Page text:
Casino Royale (2006). Released November 17, 2006. As you would expect from a James Bond film, there is an opening action sequence (across high-rise scaffolding no less) that defies belief. Yet this latest Bond outing adds more to the Bond sense of style and takes us into new territory for the spy character.
The premise goes that James Bond (Daniel Craig) must out play a banker from a terrorist organization (played by Danish actor Mads Mikkelsen) in a high-stakes poker game. If the banker loses, the terrorist group will implode. Seems so easy. Predictably, things spiral out of control and the British secret service spy is facing the fire at double the usual power. Bond must up the ante. In that vein, there is more than the usual Bond quota of violence–with plenty of fist fights and shooting. All fictionally represented, of course, with a real enemy. Bond is facing terrorism. Blends in real life in other words. Unlike previous Bonds, who liked to look after themselves, being healthy is not much a priority for Daniel Craig’s 007, who goes through the motions on a rush of adrenalin and plays the game his own way without much thought to how he’s going.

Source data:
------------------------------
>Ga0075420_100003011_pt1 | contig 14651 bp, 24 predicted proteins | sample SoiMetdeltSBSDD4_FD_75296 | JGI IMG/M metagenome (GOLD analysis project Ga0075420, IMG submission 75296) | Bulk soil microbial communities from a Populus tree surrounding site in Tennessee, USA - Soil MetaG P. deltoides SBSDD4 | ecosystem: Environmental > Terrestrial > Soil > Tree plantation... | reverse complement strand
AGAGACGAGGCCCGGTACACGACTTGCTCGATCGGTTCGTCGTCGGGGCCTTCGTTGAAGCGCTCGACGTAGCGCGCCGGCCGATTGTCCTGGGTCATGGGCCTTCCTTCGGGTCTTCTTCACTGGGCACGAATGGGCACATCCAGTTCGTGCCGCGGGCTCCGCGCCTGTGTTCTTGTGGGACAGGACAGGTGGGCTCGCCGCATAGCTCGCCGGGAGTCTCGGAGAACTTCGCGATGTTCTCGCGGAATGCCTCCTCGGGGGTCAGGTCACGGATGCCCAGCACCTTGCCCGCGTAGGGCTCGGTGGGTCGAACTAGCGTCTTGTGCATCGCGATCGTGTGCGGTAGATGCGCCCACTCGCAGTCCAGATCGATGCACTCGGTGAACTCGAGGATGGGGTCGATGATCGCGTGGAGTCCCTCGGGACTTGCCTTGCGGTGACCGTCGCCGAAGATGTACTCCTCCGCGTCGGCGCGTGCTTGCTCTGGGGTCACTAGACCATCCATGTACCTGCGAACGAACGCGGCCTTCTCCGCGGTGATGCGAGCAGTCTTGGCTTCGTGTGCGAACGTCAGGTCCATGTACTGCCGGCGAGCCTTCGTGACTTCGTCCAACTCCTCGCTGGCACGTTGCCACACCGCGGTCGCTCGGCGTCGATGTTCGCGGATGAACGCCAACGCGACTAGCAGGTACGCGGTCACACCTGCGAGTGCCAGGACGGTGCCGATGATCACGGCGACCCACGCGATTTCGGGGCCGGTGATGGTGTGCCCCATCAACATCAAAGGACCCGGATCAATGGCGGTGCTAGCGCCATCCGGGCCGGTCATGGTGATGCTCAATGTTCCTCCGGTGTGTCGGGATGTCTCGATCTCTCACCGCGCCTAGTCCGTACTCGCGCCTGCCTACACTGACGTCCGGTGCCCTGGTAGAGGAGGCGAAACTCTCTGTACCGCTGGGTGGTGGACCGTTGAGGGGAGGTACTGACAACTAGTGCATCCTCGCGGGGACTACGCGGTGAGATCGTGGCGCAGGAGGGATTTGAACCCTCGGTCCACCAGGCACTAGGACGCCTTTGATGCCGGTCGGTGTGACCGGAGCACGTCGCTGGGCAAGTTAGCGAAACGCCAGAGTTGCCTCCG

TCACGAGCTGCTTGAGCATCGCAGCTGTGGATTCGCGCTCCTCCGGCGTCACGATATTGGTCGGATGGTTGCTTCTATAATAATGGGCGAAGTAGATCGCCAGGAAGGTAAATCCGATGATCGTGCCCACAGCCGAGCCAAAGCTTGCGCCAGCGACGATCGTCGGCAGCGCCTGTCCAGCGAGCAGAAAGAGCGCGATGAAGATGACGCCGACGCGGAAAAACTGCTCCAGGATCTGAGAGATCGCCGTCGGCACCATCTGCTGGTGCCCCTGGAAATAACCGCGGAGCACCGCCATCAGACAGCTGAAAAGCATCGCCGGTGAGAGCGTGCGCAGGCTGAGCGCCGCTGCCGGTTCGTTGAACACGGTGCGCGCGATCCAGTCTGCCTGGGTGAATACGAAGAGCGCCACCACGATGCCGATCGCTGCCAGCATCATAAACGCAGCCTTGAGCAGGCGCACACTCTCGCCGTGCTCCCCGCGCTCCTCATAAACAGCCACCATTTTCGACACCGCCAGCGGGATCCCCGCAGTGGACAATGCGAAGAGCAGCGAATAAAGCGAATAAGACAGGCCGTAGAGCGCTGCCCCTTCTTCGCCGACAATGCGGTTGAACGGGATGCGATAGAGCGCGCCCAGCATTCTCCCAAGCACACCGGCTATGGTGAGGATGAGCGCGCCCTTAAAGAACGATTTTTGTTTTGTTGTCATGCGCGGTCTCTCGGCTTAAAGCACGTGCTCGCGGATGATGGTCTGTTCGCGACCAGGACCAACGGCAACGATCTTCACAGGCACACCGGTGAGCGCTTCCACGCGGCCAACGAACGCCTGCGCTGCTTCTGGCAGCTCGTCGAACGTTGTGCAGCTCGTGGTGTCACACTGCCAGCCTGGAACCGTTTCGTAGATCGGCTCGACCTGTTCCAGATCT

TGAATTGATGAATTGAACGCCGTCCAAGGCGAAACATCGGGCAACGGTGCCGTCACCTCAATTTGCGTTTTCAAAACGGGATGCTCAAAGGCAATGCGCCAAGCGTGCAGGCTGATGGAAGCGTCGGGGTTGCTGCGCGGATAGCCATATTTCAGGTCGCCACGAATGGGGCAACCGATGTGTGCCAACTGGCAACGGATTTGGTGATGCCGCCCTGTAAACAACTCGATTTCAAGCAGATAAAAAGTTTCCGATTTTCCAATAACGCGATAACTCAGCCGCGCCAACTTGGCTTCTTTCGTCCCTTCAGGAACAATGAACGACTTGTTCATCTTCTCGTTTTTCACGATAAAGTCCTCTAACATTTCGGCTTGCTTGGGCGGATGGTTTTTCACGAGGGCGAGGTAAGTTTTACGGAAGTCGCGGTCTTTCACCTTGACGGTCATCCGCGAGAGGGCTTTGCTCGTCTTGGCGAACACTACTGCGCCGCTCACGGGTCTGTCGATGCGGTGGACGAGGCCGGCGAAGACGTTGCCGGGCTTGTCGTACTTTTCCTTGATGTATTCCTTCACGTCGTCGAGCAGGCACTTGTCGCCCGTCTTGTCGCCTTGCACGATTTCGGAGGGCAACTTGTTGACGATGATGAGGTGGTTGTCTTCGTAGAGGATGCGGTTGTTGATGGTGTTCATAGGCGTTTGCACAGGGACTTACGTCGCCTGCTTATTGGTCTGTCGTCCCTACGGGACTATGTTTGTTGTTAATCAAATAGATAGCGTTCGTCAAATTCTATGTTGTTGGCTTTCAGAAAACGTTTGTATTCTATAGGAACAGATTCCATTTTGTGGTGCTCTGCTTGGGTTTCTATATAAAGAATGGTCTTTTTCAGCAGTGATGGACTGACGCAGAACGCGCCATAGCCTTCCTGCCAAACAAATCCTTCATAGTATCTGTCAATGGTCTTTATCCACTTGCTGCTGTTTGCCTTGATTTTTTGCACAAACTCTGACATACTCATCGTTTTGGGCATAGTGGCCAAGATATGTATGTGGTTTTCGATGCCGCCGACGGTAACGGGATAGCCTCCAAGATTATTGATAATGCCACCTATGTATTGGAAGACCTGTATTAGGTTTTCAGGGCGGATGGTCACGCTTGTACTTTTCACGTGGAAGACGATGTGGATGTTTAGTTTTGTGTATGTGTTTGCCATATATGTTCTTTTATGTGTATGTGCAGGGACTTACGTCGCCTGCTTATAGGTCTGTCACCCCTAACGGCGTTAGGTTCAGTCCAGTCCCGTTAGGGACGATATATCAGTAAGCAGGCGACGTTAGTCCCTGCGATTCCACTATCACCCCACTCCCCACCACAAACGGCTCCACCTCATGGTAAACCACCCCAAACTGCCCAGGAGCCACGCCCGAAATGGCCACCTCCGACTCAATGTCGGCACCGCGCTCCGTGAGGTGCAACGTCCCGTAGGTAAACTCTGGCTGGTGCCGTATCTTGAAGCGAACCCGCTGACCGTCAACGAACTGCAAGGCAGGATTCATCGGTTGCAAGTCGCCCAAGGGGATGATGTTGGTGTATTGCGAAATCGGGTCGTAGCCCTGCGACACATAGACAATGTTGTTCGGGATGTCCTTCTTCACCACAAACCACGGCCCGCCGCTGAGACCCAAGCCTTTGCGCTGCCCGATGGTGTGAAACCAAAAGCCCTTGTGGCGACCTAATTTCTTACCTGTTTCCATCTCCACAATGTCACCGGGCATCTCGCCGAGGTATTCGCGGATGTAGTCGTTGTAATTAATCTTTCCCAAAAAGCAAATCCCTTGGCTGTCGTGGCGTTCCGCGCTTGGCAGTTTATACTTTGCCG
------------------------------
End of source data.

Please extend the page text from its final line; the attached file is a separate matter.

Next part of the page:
He even goes beyond M’s (Judi Dench) orders, which was a no, no for the likes of Roger Moore’s Bond, who had a better sense of manners. This Daniel Craig Bond is driven and he must persuade the ‘Bond girl’ (Eva Green) he’s not just a chauvinist pig. This is where there is more than the brute strength and a rare Bond vulnerability hits the screen almost convincing us Bond’s for real.
The serious tone with its violent gravitas, pointed storytelling, serious romance (I’ll believe, ya, Bondy, but many wouldn’t), and just over the head self-importance, compared to the lighter Connery-Moore efforts is taking itself too seriously.